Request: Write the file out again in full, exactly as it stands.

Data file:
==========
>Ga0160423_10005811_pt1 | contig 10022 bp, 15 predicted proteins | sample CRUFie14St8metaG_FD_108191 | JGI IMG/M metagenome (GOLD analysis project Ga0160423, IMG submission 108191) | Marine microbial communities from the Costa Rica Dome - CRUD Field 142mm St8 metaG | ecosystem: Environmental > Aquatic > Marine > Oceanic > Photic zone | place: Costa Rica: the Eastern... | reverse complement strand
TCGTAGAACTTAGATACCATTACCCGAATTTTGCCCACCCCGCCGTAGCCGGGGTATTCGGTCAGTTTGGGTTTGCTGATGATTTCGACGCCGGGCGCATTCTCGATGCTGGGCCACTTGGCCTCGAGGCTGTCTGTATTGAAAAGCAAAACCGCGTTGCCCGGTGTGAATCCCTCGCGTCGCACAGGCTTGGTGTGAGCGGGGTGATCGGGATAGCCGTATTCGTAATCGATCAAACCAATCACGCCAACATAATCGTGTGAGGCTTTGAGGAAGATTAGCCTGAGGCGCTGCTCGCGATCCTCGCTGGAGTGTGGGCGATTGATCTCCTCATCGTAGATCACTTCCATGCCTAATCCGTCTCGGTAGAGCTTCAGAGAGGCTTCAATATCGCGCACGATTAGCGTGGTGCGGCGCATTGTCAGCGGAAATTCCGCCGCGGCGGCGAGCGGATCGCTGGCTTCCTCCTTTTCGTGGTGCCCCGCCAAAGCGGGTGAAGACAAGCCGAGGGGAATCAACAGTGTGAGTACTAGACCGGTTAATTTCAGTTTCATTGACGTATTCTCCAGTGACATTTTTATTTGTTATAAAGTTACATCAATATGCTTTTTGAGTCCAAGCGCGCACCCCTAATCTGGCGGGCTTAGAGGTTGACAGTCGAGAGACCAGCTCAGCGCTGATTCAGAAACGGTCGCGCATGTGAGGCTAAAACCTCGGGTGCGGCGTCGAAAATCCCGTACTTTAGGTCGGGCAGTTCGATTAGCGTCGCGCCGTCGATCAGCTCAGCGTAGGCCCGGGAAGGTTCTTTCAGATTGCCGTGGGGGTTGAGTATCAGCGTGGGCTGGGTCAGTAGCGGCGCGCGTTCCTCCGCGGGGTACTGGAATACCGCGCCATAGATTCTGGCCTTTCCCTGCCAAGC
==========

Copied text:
>Ga0160423_10005811_pt1 | contig 10022 bp, 15 predicted proteins | sample CRUFie14St8metaG_FD_108191 | JGI IMG/M metagenome (GOLD analysis project Ga0160423, IMG submission 108191) | Marine microbial communities from the Costa Rica Dome - CRUD Field 142mm St8 metaG | ecosystem: Environmental > Aquatic > Marine > Oceanic > Photic zone | place: Costa Rica: the Eastern... | reverse complement strand
TCGTAGAACTTAGATACCATTACCCGAATTTTGCCCACCCCGCCGTAGCCGGGGTATTCGGTCAGTTTGGGTTTGCTGATGATTTCGACGCCGGGCGCATTCTCGATGCTGGGCCACTTGGCCTCGAGGCTGTCTGTATTGAAAAGCAAAACCGCGTTGCCCGGTGTGAATCCCTCGCGTCGCACAGGCTTGGTGTGAGCGGGGTGATCGGGATAGCCGTATTCGTAATCGATCAAACCAATCACGCCAACATAATCGTGTGAGGCTTTGAGGAAGATTAGCCTGAGGCGCTGCTCGCGATCCTCGCTGGAGTGTGGGCGATTGATCTCCTCATCGTAGATCACTTCCATGCCTAATCCGTCTCGGTAGAGCTTCAGAGAGGCTTCAATATCGCGCACGATTAGCGTGGTGCGGCGCATTGTCAGCGGAAATTCCGCCGCGGCGGCGAGCGGATCGCTGGCTTCCTCCTTTTCGTGGTGCCCCGCCAAAGCGGGTGAAGACAAGCCGAGGGGAATCAACAGTGTGAGTACTAGACCGGTTAATTTCAGTTTCATTGACGTATTCTCCAGTGACATTTTTATTTGTTATAAAGTTACATCAATATGCTTTTTGAGTCCAAGCGCGCACCCCTAATCTGGCGGGCTTAGAGGTTGACAGTCGAGAGACCAGCTCAGCGCTGATTCAGAAACGGTCGCGCATGTGAGGCTAAAACCTCGGGTGCGGCGTCGAAAATCCCGTACTTTAGGTCGGGCAGTTCGATTAGCGTCGCGCCGTCGATCAGCTCAGCGTAGGCCCGGGAAGGTTCTTTCAGATTGCCGTGGGGGTTGAGTATCAGCGTGGGCTGGGTCAGTAGCGGCGCGCGTTCCTCCGCGGGGTACTGGAATACCGCGCCATAGATTCTGGCCTTTCCCTGCCAAGC